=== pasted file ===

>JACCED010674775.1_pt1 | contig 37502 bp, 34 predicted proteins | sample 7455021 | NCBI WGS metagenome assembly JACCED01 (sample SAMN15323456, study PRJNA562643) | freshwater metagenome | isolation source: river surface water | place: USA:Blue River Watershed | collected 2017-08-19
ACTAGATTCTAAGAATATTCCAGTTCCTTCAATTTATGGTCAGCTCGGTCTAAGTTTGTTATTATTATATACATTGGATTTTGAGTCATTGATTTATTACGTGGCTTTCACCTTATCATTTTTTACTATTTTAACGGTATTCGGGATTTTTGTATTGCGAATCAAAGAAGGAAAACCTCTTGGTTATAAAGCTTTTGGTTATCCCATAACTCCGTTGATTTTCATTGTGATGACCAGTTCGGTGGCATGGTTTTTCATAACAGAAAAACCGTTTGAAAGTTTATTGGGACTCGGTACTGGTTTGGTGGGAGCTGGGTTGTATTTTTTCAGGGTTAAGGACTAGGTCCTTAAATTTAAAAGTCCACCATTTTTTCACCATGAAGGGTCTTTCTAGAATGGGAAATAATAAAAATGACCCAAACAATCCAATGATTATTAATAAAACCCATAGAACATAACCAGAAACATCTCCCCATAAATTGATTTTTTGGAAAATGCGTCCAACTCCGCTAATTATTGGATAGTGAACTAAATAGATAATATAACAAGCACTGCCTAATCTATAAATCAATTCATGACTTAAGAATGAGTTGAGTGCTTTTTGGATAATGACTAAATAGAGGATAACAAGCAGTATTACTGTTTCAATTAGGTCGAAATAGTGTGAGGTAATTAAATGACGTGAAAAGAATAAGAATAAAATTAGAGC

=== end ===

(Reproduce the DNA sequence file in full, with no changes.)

>JACCED010674775.1_pt1 | contig 37502 bp, 34 predicted proteins | sample 7455021 | NCBI WGS metagenome assembly JACCED01 (sample SAMN15323456, study PRJNA562643) | freshwater metagenome | isolation source: river surface water | place: USA:Blue River Watershed | collected 2017-08-19
ACTAGATTCTAAGAATATTCCAGTTCCTTCAATTTATGGTCAGCTCGGTCTAAGTTTGTTATTATTATATACATTGGATTTTGAGTCATTGATTTATTACGTGGCTTTCACCTTATCATTTTTTACTATTTTAACGGTATTCGGGATTTTTGTATTGCGAATCAAAGAAGGAAAACCTCTTGGTTATAAAGCTTTTGGTTATCCCATAACTCCGTTGATTTTCATTGTGATGACCAGTTCGGTGGCATGGTTTTTCATAACAGAAAAACCGTTTGAAAGTTTATTGGGACTCGGTACTGGTTTGGTGGGAGCTGGGTTGTATTTTTTCAGGGTTAAGGACTAGGTCCTTAAATTTAAAAGTCCACCATTTTTTCACCATGAAGGGTCTTTCTAGAATGGGAAATAATAAAAATGACCCAAACAATCCAATGATTATTAATAAAACCCATAGAACATAACCAGAAACATCTCCCCATAAATTGATTTTTTGGAAAATGCGTCCAACTCCGCTAATTATTGGATAGTGAACTAAATAGATAATATAACAAGCACTGCCTAATCTATAAATCAATTCATGACTTAAGAATGAGTTGAGTGCTTTTTGGATAATGACTAAATAGAGGATAACAAGCAGTATTACTGTTTCAATTAGGTCGAAATAGTGTGAGGTAATTAAATGACGTGAAAAGAATAAGAATAAAATTAGAGC